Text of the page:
68. Rainham Hall Community Garden
A little, traveller bird lands on a really old tree trunk early one morning. She is looking for a new home but doesn’t know if the garden is safe.
Laying on the lawn, enjoying the early morning sun is an old fox. The traveller bird knows that foxes like little birds for breakfast, so she doesn’t get too close.
The wily old fox sniffs the air and barks “Good morning. I have not smelt you here before.”
The traveller bird is nervous about replying but the fox is far away and so she replies “I have not been here before, I am searching for a new home. Is…..is this a nice place to live?” she asks nervously.
“A nice place to live? It’s the best.” Says the cunning fox, rolling about on the lawn, enjoying the sunshine.
“The best?” Enquires the traveller bird. “What makes it the best?”
The fox turns his head towards the bird slowly, “well on Tuesdays and Wednesdays there is a lovely young lady, who volunteers, and she sings us all lovely songs whilst she works away.”
“Ooh I love singing.” exclaims the bird. “I’m very hungry though, is there any food here?”
The fox slowly raises and wanders over to the path “Do you like juicy berries?” he says as he gets a little closer.
“I love juicy berries.” Tweets the bird excitedly.
“Well the humans here, they plant trees with lots of berries on them, especially for us.”
“That’s nice of them. What’s over there?” says the bird, getting excited and moving closer to the fox.
“Oh, some very strong humans have built raised beds out of old tree trunks, so that they can grow even more food.
“Who eats all this food?” exclaims the bird, wide eyed.
“Well” says the fox getting closer still “the butterflies and caterpillars like the cabbage, and the squirrels like the hazelnuts, the greenfly like the fruit trees and …. the ladybirds like the greenfly,” grins the naughty fox
Now the bird looks a little uncomfortable and wants to change the subject “What do the humans eat?”
“Tasty cherries, red like blood, juicy mulberries, potatoes that the little humans dig up, giggling, and when it’s dark they light fires and cook tasty treats like marshmallows.”
“Ooh they sound nice, where do they do that?” asks the bird, distracted by the thought of soft gooey marshmallows.
“Come with me” says the clever old fox “and I will show you.” The fox trots down the path, into the woodland.
“Oh wow, look at these beautiful snowdrops” tweets the traveller bird.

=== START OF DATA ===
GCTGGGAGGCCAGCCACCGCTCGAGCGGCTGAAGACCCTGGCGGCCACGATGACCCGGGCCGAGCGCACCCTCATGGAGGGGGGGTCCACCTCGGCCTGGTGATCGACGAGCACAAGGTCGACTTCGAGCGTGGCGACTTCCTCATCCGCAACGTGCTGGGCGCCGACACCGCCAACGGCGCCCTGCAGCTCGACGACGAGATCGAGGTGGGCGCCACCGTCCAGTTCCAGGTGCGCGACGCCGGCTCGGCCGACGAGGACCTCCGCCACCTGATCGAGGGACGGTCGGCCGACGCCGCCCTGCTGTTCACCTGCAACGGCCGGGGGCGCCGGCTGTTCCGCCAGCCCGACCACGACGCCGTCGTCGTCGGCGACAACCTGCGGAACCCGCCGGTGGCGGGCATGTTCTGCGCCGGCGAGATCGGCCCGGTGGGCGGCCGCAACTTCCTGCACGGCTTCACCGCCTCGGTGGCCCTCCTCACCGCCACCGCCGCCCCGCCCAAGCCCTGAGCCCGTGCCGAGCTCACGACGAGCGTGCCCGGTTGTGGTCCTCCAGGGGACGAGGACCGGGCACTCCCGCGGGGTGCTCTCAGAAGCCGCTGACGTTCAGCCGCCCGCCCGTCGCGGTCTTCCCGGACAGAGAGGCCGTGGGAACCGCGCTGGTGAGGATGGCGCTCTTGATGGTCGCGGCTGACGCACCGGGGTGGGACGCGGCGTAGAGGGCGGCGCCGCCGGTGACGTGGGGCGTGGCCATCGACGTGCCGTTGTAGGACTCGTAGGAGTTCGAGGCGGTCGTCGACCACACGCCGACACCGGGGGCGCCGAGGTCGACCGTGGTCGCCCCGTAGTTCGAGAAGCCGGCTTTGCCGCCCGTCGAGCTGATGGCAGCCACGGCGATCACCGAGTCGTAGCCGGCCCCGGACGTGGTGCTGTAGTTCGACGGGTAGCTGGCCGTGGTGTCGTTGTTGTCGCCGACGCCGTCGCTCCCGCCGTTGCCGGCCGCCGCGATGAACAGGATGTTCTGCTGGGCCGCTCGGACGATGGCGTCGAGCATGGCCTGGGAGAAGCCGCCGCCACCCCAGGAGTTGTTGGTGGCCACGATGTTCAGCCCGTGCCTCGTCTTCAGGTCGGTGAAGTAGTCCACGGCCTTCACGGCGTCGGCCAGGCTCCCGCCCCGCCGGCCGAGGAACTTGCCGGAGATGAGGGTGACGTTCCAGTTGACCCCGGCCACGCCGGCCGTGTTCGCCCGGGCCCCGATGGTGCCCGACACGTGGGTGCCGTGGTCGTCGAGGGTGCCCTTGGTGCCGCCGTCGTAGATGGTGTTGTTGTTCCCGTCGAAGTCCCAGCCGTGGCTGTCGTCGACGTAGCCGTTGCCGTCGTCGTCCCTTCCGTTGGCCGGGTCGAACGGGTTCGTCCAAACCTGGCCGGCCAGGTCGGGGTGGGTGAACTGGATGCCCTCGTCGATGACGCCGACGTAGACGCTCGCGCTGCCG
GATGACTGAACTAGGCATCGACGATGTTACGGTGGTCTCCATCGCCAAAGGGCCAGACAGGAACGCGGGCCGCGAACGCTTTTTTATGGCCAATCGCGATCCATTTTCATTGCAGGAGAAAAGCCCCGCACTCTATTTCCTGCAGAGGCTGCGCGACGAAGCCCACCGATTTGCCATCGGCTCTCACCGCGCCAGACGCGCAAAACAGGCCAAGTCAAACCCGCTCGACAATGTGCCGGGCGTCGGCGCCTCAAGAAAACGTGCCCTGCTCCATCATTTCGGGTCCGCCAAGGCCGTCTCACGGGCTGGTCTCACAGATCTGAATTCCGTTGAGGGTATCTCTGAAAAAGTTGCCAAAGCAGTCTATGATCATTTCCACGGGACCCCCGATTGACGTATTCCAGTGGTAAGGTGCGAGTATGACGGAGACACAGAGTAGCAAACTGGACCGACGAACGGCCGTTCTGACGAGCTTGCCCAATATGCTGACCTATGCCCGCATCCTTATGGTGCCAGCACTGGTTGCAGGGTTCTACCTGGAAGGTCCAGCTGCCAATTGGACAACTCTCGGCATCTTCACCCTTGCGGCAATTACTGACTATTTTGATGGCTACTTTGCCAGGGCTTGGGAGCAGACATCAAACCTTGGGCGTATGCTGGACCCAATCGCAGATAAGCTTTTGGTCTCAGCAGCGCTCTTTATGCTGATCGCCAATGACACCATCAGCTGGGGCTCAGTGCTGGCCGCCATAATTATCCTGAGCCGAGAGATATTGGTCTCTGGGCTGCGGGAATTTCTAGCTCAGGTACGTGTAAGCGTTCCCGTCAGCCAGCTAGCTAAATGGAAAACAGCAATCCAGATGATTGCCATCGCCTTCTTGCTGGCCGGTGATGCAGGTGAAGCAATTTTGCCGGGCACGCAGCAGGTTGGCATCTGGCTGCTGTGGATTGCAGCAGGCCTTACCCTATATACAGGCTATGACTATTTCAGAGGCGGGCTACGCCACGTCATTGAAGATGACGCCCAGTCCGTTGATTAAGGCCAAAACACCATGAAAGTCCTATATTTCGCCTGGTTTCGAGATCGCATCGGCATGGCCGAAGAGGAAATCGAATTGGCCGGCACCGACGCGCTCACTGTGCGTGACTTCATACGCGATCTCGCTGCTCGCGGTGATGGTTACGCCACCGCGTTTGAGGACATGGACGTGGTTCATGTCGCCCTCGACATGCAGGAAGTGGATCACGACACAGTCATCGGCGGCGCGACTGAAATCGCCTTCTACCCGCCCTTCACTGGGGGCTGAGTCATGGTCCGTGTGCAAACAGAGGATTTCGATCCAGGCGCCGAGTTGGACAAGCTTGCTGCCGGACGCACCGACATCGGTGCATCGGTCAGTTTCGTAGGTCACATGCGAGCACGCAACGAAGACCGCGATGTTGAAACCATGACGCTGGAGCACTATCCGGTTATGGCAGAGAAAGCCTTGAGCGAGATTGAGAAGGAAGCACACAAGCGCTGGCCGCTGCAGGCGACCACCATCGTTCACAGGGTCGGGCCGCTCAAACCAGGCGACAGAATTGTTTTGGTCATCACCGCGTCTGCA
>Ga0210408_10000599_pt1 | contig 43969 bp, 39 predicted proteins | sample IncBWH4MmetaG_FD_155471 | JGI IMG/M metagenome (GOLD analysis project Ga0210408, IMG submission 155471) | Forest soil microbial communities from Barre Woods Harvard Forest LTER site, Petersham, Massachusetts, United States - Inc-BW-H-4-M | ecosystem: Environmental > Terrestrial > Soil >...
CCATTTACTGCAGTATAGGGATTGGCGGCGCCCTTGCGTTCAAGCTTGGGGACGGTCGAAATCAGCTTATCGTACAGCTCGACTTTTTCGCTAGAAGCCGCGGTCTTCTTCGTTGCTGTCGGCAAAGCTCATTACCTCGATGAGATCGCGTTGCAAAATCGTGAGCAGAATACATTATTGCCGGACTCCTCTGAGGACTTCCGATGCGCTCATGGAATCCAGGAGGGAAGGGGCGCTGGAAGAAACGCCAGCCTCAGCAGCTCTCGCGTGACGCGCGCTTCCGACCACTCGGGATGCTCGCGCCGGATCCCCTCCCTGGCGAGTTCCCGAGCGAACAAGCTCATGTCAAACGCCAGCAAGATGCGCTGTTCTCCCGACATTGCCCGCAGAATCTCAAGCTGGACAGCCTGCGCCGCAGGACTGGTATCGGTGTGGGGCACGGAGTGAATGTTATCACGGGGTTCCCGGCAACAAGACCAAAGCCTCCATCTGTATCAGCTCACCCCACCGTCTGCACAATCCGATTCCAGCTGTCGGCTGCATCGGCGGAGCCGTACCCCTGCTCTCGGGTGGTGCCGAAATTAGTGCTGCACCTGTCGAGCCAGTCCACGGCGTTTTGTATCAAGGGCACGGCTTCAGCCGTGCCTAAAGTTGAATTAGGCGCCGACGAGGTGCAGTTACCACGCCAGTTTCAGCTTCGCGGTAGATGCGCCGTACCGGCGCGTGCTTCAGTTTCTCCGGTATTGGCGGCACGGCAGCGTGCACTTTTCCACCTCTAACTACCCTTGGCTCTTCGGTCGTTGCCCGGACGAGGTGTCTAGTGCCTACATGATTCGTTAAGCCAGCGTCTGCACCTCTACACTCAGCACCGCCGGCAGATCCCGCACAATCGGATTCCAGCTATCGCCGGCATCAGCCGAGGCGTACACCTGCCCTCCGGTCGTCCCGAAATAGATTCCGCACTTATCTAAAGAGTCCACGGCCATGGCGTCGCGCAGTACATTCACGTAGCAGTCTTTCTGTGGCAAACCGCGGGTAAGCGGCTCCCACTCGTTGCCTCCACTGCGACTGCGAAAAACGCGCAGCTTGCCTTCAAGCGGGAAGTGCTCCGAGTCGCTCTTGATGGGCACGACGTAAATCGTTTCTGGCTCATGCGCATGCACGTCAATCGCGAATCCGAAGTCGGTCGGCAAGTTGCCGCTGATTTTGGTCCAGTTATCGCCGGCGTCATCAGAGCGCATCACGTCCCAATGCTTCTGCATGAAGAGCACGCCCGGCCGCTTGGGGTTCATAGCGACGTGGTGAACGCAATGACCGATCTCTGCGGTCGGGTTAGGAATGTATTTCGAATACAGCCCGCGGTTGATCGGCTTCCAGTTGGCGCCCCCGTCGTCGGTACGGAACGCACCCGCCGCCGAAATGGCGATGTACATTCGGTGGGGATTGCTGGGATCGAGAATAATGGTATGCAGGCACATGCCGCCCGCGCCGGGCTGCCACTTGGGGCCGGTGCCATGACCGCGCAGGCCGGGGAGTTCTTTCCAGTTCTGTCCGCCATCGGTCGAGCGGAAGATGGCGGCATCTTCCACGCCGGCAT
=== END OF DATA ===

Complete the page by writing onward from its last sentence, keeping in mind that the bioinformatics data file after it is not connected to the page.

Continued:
“There are 5000 snowdrops in this garden. I heard that a lady brought them here to be planted, and that she used to come here as a little girl.”
“Wow she must love this garden” Tweets the bird “I wish I could live here.”
The crafty fox looked at the bird and said “Well there are teams of little people, and they work very hard at the end of the day to build homes called bird boxes, I think you could move into one of those.”
“But aren’t they just for the birds that already live here?” Tweeted the worried little bird.
“Well, I have listened to the little humans, and they speak so many different languages, so maybe they too come from all over the world to make their home here…There are voices from Poland, America, Lithuania, Denmark and some mysterious place called Wales.”
“Then I don’t think they would mind if I stayed a while.” Tweeted the bird, who now was very close to the fox.
“No, I don’t think they would mind, they have even built something called a bird bath here.” The fox says as he nudges the bird up with his nose, “though most of us who live here use it more for drinking than bathing.”
They both have a little drink from the birdbath and the traveller bird notices the fox’s big tongue…and enormous mouth…and sharp teeth…
“What do you eat?” Squeaks the bird, suddenly very nervous again.
The fox licks his lips mischievously and says “If you get really close to me you can see my milky eyes. I’m blind, but I can survive here because the humans leave me chicken, and chips, and if I’m lucky mayonnaise.”
“Oh wow” Tweets the bird “So even you, with your scary, sharp teeth, are welcome here. Where do you live?”
“In this hole, under the old Mulberry tree.” Says the fox, disappearing back to into bed for the day.
And next to his home the traveller bird spots an old trunk, with a carving of the old blind fox, and decides that maybe she should stay a while too.
Landscape Character Area
Rainham, Aveley and Wenington